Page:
User:Brian P. Josey/Notebook/2010/02/10
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The ferritin came in while I was out. It is a brown solution with a slight dark red tint. I drew some out of the main bottle with a pippettor, and placed it in a stock tube. For future reference it is labeled on top as "FeS" for ferritin (and iron) stock. On the side I wrote out "Ferritin stock." In this tube I put in 100 uL.
I then created a dilution of the ferritin at 1:10 in water, 5 uL of the stock ferritin and 45 uL of DI water. Marked as "1:10 Fe" on top, and "1:10 Fe in H2O- 50uL" on the side. It is a lighter color than the stock, more of an amber than a red or a brown. Some of the ferritin did not go into solution right away, leaving a dark spot at the bottom of the tube. This was a very small portion, but it gave me a chance to try the magnet. I held up one of the small neodymium magnets to the side of the tube, and the dark spot was attracted to the magnet, in exactly the same way the beads were last Friday.
After mixing the tube together, I put the tube in an upside-down tube holder, and balanced that so the tube was placed between the tip of the nail and the neodymium magnet on the yoke. I had to put the rack upside-down so that I could see it. I am leaving it for one hour, 12:30-1:30, to see what happens. This should give the tube plenty of time to go through the magnetization process. What I hope happens is that either the tube becomes more clear, or the areas around both the tip and magnet become darker than the rest of the tube. Both of these would prove just how magnetic the ferritin is. If the tube remains uniform in color and darkness, then I will have to come back and rethink what I am doing.
I let the tube sit for an hour and a half, half an hour longer that I originally planned. Unfortunately, there really wasn't any change in color, or development of protein clusters. From the best that I can tell, the only thing that happened, was the tube sat out on the lab bench for ninety minutes. To be perfectly honest, I'm not surprised. The set up that I had was very basic, and simple. It would have been cool to have a success like that right of the bat, but going into it, I knew that it would be unlikely. I am going to try to come up with some new ideas, and see where they can take me. I would like to see if I can visualize the proteins on the microscope. I doubt that I will, the proteins are very small, but getting some more hands-on with the microscope will help me out a lot down the road.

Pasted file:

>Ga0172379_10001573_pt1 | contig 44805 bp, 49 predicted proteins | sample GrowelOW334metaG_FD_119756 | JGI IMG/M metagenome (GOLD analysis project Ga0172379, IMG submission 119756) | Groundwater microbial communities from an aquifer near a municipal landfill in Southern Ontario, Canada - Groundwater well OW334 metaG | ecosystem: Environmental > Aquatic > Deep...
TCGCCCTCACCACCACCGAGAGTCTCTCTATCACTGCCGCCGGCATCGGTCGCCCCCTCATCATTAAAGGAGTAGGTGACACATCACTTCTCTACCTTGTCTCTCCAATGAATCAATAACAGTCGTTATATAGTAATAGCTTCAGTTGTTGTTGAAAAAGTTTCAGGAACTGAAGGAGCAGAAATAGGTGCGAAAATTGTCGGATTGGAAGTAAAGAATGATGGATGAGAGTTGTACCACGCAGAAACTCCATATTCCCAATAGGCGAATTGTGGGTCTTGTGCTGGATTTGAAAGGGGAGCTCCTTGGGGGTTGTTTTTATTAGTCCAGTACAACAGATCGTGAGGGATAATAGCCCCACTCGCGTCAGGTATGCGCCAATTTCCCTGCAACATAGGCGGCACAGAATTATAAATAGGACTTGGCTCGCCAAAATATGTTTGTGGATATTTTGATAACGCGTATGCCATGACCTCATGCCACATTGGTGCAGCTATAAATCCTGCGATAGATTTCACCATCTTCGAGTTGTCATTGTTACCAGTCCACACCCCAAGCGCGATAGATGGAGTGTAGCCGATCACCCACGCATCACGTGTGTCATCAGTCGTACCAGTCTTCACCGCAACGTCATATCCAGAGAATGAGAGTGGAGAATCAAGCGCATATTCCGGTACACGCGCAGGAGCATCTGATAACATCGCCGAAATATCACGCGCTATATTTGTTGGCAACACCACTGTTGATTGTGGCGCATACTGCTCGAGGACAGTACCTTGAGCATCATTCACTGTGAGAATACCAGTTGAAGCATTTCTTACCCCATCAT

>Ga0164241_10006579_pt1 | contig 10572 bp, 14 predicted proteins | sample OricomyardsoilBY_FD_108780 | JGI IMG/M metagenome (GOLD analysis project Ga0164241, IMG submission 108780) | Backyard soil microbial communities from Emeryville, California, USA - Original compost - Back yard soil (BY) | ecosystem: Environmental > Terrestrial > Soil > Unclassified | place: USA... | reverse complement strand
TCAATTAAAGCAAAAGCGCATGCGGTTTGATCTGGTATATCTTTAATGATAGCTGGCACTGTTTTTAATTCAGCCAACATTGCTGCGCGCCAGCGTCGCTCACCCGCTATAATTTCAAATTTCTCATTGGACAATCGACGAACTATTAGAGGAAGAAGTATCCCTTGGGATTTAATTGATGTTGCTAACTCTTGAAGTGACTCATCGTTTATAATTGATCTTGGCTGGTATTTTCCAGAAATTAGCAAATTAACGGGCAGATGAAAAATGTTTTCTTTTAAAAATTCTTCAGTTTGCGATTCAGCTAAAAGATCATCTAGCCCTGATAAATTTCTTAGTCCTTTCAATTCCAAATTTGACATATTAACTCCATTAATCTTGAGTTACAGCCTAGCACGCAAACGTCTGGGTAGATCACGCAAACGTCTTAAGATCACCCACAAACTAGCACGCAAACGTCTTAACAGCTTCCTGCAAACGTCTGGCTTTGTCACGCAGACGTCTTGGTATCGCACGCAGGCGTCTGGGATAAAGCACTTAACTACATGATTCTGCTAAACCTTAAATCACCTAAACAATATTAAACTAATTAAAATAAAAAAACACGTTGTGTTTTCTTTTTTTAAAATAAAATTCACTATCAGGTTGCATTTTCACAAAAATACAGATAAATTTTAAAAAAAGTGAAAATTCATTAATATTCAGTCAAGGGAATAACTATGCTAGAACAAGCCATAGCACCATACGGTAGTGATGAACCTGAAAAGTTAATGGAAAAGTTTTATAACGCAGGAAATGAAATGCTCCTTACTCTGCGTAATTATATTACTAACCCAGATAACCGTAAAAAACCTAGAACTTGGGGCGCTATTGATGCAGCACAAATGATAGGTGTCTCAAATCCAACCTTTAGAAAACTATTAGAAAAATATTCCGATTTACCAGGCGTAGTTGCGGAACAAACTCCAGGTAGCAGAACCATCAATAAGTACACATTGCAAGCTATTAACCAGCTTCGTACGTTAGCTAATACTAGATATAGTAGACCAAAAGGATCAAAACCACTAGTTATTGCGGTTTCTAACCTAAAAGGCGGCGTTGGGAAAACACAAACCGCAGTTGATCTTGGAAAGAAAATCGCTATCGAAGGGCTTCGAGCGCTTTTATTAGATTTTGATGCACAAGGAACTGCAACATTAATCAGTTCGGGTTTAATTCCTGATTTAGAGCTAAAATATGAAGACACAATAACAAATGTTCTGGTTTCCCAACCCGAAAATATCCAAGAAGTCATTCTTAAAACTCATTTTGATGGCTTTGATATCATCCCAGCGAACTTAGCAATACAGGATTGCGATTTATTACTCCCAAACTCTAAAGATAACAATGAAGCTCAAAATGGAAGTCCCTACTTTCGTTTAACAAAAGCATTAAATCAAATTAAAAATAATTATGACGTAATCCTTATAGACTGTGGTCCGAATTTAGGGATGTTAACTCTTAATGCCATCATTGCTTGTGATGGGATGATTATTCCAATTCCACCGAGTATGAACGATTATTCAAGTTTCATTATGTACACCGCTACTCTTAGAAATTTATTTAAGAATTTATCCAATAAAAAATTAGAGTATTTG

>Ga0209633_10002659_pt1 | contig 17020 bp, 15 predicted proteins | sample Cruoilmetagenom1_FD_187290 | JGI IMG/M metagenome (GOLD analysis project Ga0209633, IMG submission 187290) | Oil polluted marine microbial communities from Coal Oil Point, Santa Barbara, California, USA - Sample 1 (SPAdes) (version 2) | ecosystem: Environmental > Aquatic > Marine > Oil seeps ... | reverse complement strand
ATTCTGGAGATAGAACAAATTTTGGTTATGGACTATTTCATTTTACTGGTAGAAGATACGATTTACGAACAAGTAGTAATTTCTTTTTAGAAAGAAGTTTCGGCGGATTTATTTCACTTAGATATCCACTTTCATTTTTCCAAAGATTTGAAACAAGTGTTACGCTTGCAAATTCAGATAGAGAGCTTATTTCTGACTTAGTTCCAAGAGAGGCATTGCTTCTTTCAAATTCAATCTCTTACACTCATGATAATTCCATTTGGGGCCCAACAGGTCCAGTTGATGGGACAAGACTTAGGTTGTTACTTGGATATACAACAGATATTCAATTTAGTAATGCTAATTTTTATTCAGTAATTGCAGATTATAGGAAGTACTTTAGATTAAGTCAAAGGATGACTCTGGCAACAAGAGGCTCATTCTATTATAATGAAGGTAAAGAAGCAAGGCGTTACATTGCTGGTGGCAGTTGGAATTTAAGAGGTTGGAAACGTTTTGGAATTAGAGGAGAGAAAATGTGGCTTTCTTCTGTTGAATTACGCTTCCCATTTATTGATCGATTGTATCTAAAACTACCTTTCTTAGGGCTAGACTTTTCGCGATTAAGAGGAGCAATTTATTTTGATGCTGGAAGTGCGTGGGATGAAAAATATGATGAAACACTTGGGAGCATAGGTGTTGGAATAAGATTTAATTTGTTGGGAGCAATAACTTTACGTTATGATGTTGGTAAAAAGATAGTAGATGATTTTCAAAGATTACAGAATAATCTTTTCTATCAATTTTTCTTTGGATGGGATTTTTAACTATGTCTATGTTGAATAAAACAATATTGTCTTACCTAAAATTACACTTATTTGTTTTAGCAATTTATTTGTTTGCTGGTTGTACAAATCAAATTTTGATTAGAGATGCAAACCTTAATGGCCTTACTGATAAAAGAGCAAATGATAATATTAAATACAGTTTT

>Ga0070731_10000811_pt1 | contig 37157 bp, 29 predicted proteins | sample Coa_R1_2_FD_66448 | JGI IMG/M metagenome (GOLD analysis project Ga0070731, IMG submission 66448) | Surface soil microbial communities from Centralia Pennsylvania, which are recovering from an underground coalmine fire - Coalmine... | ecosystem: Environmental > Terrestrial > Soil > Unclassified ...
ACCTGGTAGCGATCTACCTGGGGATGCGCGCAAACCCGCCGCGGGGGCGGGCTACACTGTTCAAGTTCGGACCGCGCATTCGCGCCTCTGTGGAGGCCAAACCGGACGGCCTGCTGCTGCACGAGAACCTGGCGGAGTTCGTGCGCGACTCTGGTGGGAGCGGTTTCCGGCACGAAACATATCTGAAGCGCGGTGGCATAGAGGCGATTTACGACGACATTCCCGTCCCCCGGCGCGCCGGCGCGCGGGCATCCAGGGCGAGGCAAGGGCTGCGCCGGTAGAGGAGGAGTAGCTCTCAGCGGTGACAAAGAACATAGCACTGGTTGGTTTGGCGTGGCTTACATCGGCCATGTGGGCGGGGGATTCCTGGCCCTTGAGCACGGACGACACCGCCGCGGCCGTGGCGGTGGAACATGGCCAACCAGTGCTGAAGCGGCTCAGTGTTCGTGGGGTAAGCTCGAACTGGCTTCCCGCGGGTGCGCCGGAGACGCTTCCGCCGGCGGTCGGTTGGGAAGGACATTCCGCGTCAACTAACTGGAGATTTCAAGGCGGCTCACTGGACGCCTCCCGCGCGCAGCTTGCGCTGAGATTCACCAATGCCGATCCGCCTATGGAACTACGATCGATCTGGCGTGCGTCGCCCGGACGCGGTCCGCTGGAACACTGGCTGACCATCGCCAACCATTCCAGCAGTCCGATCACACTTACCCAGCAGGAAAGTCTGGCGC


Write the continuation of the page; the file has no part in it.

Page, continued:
I created a flow cell of my 1:10 dilution of the ferritin. Because the proteins are so small, on the order of 12 nm, I will not see the proteins individually. However, the main idea is see if I can see them as a whole. So I will look at the field of view, and then introduce a magnet. Hopefully, areas around the magnet will become darker, indicating heavy presence of the protein.
Like I suspected, I was unable to see individual proteins. Considering their size, this isn't surprising in the least. We tried placing the magnet on the slide and seeing if there was any change in the field of view, and there wasn't. Andy then did a simplified version of dark field, by placing an opaque disk on the condenser. This darkened the field of view, but after placing the magnet on the slide, I didn't notice any changes. It looks like I am going to have to come up with another way to visualize the ferritin.SJK 22:23, 10 February 2010 (EST)
Using the Microscope
While I was using the microscope, Andy was able to help me expand upon what I learned on Friday. In the interest of having all my notes in one place, and having a reference for the future, here is a simple outline of everything we covered.
Setting Up the Microscope
Here are the steps to setting up the microscope:
I also went over how to set up Köhler illumination.
Cleaning up and Closing Shop
Cleaning up the microscope after using it is essentially setting it up in reverse.